“I call this one of the prime principal properties of Howard County sitting on one of the highest elevations there,” says Creig Northrop, the selling agent with Long & Foster Real Estate. “At one time, it was the nicest of thoroughbred farms. It’s basically its own resort with a million-dollar view. It represents what I call the novelty property of the county.”
An aerial photograph reveals the magnitude of the estate and the outbuildings clustered around the manor house.
“From the secure iron gated entrance, a long brick-paver driveway lined with blossoming Japanese cherry trees leads to the circular estate entrance,” notes the real estate brochure compiled by Leslie Rose, a consultant for Long & Foster. “Rolling hills, manicured lawns and tranquil gardens frame the stone facade of the manor residence.”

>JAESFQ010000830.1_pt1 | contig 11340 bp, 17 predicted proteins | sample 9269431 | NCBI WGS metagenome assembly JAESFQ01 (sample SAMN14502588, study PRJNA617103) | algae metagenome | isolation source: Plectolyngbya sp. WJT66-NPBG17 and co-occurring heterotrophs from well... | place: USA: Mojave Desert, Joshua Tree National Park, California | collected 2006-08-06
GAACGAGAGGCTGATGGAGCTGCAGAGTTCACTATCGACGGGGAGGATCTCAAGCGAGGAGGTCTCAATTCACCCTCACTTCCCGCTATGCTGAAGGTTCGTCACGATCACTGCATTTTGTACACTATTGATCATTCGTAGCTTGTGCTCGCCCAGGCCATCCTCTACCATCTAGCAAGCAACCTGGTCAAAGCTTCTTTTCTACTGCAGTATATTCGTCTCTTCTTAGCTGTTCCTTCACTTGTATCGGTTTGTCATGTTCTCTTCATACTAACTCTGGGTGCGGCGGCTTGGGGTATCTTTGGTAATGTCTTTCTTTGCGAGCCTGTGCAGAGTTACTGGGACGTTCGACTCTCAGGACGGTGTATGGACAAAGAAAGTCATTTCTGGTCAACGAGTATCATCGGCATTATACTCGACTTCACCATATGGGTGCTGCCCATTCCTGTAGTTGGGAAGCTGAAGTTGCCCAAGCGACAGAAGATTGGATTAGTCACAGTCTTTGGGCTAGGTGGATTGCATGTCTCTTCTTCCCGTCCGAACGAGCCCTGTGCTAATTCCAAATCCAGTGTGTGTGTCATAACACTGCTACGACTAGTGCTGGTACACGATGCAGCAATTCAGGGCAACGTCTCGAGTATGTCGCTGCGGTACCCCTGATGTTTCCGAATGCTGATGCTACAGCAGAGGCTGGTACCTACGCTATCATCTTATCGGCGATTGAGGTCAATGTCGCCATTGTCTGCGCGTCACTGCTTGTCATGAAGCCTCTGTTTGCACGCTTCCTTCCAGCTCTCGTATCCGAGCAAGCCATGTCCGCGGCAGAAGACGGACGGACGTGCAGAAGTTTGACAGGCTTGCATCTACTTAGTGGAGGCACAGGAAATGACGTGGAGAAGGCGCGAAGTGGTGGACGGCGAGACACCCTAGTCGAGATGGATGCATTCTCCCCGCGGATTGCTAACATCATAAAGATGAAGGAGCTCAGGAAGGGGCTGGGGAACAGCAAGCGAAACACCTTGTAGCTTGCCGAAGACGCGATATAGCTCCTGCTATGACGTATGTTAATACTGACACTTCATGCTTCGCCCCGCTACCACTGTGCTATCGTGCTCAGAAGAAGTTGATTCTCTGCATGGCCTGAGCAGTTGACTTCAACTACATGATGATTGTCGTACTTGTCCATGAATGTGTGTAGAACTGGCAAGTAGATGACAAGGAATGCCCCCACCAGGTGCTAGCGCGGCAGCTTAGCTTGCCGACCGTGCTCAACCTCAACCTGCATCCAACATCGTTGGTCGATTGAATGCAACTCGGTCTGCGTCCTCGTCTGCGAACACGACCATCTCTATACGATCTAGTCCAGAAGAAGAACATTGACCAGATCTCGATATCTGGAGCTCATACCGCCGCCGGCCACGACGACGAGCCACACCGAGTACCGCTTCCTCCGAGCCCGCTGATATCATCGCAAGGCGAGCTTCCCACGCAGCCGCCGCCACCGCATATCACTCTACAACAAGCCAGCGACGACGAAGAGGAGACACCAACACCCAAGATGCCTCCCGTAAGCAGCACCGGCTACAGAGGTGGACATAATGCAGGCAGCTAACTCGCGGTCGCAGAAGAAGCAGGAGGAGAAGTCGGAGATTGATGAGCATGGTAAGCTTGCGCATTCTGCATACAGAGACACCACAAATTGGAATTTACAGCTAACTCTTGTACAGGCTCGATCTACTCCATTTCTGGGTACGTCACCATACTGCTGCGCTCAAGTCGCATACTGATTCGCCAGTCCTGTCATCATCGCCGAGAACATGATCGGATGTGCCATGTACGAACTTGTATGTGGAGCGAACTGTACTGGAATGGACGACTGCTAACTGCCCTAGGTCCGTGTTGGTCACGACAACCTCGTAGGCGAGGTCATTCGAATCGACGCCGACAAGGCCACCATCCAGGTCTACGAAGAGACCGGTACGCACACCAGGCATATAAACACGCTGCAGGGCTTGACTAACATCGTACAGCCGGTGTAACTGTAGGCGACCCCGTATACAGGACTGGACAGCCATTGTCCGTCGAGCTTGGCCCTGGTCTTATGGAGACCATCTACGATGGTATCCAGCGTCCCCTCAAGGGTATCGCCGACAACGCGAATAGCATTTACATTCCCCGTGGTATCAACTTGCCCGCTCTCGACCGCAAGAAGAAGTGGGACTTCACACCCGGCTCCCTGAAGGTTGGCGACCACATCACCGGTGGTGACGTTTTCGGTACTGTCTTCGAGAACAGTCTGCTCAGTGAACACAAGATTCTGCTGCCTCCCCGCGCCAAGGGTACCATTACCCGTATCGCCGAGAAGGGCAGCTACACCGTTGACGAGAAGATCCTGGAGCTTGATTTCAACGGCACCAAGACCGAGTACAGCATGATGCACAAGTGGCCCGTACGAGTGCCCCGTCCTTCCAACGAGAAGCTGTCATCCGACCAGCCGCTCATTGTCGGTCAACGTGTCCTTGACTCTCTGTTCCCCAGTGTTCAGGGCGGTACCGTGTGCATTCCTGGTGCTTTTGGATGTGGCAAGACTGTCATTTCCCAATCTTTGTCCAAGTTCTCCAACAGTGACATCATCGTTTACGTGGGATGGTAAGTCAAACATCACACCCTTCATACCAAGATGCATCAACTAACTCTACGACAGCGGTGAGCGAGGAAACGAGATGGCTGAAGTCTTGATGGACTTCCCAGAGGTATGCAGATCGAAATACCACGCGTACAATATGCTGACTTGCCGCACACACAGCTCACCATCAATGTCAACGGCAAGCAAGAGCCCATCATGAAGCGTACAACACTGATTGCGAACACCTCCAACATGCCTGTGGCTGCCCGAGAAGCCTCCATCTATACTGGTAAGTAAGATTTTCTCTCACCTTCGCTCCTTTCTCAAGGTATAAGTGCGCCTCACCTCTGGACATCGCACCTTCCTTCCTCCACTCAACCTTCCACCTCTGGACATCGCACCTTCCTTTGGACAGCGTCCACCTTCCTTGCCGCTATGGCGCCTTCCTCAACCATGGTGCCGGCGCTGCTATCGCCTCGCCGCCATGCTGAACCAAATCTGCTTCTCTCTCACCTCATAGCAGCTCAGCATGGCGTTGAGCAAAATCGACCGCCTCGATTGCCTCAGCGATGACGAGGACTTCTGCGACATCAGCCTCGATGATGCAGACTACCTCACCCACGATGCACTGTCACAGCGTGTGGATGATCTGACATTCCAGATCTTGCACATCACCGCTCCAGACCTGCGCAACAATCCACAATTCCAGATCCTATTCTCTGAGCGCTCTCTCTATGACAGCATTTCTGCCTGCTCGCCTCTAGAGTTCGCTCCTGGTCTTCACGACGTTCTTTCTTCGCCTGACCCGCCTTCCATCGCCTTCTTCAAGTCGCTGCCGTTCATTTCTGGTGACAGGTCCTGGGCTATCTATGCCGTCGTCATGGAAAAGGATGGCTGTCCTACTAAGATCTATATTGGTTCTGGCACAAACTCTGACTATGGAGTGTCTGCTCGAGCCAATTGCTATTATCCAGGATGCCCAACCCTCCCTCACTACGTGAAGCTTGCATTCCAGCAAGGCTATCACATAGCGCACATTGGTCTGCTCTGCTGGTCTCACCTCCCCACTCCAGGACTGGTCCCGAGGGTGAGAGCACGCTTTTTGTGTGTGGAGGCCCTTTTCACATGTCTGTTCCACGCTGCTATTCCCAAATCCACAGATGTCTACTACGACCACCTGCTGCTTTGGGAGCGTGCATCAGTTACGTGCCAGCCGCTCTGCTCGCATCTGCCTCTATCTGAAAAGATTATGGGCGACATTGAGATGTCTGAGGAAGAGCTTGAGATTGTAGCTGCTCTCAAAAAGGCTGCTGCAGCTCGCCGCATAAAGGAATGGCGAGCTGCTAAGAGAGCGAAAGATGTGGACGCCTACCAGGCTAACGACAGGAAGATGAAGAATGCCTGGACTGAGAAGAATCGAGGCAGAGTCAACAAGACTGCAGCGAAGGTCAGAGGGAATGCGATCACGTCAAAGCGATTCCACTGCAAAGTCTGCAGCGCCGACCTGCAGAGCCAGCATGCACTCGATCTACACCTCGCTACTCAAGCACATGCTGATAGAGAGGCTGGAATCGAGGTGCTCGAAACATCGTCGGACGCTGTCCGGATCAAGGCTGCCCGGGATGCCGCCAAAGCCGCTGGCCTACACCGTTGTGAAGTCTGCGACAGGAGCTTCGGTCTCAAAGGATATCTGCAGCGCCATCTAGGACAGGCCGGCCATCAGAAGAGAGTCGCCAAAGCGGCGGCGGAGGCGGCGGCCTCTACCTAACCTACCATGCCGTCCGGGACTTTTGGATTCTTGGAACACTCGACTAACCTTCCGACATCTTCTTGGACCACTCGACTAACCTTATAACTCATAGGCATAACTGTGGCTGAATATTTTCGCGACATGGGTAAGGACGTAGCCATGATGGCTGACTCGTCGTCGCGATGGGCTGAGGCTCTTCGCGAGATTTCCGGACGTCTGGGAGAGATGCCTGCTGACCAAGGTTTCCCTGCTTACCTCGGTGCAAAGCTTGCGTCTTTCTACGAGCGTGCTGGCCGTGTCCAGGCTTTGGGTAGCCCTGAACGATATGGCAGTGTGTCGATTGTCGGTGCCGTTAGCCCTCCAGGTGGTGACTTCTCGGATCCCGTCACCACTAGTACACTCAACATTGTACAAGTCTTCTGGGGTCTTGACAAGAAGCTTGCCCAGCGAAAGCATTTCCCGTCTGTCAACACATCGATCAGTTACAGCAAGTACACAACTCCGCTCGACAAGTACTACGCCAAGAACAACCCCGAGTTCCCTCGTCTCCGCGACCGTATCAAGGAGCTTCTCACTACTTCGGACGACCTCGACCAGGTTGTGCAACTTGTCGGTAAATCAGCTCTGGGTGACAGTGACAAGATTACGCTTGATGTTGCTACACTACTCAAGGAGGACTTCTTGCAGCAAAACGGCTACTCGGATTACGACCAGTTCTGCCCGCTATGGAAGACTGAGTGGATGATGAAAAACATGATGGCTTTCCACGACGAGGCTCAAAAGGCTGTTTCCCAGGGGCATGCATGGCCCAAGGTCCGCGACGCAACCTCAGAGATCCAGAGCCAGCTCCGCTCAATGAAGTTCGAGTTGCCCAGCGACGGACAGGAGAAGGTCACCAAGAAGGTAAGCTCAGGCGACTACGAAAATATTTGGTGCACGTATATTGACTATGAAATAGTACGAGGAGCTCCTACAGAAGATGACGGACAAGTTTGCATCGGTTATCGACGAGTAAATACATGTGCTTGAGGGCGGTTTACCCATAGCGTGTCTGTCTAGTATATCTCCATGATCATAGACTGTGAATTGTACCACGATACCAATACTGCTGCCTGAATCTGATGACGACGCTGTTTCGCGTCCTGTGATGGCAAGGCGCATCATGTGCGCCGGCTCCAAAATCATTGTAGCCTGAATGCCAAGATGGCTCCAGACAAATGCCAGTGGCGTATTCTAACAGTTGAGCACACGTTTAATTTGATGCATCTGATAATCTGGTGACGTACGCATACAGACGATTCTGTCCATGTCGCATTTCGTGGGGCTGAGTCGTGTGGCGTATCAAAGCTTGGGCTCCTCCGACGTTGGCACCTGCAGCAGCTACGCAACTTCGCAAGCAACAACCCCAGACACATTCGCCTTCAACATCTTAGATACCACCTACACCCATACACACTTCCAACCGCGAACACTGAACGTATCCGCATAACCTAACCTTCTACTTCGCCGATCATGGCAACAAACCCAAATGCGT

Inside the main home, a winding staircase is the centerpiece of the marble-floored grand entrance hall. Greek-style iron balustrades and classic wainscoting lead to a hand-painted wall mural.
The home’s long gallery, from which other rooms are accessed, features a breathtaking barreled ceiling and marble flooring. A banquet-size dining room gleams with handcrafted mahogany paneling. No expense was spared on the formal living room, where the flow of hand-painted canvas walls is broken only by large multipaned windows, an impressive fireplace with an ornately carved mantel (one of six in the mansion) and pocket doors that open onto a paneled library.
Six bedrooms, five full bathrooms and three half baths are found in the mansion. Only the finest of appointments enhance the beauty throughout. The rooms, hallway and open areas are graced with intricate moldings, fluted columns, Carrera marble flooring, murals and a Tiffany chandelier. Multiple balconies dot the mansion’s exterior – perfect spots from which to savor the countryside beauty.
“As much as the house is gorgeous and beautifully updated, the land is as valuable as the house,” Northrop says. “You can look for years; you’re just not going to find that anymore.”